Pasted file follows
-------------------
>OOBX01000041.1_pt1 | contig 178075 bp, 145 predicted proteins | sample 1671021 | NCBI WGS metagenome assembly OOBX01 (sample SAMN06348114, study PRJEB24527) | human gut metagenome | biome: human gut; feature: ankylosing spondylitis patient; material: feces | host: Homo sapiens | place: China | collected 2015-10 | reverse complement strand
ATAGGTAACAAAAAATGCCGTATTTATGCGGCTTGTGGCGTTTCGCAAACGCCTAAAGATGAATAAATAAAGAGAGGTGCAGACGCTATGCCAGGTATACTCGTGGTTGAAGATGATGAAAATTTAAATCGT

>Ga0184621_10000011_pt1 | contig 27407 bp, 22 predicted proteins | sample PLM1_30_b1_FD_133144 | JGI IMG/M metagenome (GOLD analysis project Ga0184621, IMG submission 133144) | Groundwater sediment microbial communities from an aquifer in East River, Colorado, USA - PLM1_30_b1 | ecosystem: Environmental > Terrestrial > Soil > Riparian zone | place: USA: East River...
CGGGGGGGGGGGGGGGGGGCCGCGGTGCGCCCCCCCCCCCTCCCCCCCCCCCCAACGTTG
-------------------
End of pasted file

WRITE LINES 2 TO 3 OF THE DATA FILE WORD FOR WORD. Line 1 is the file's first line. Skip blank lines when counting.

ATAGGTAACAAAAAATGCCGTATTTATGCGGCTTGTGGCGTTTCGCAAACGCCTAAAGATGAATAAATAAAGAGAGGTGCAGACGCTATGCCAGGTATACTCGTGGTTGAAGATGATGAAAATTTAAATCGT

>Ga0184621_10000011_pt1 | contig 27407 bp, 22 predicted proteins | sample PLM1_30_b1_FD_133144 | JGI IMG/M metagenome (GOLD analysis project Ga0184621, IMG submission 133144) | Groundwater sediment microbial communities from an aquifer in East River, Colorado, USA - PLM1_30_b1 | ecosystem: Environmental > Terrestrial > Soil > Riparian zone | place: USA: East River...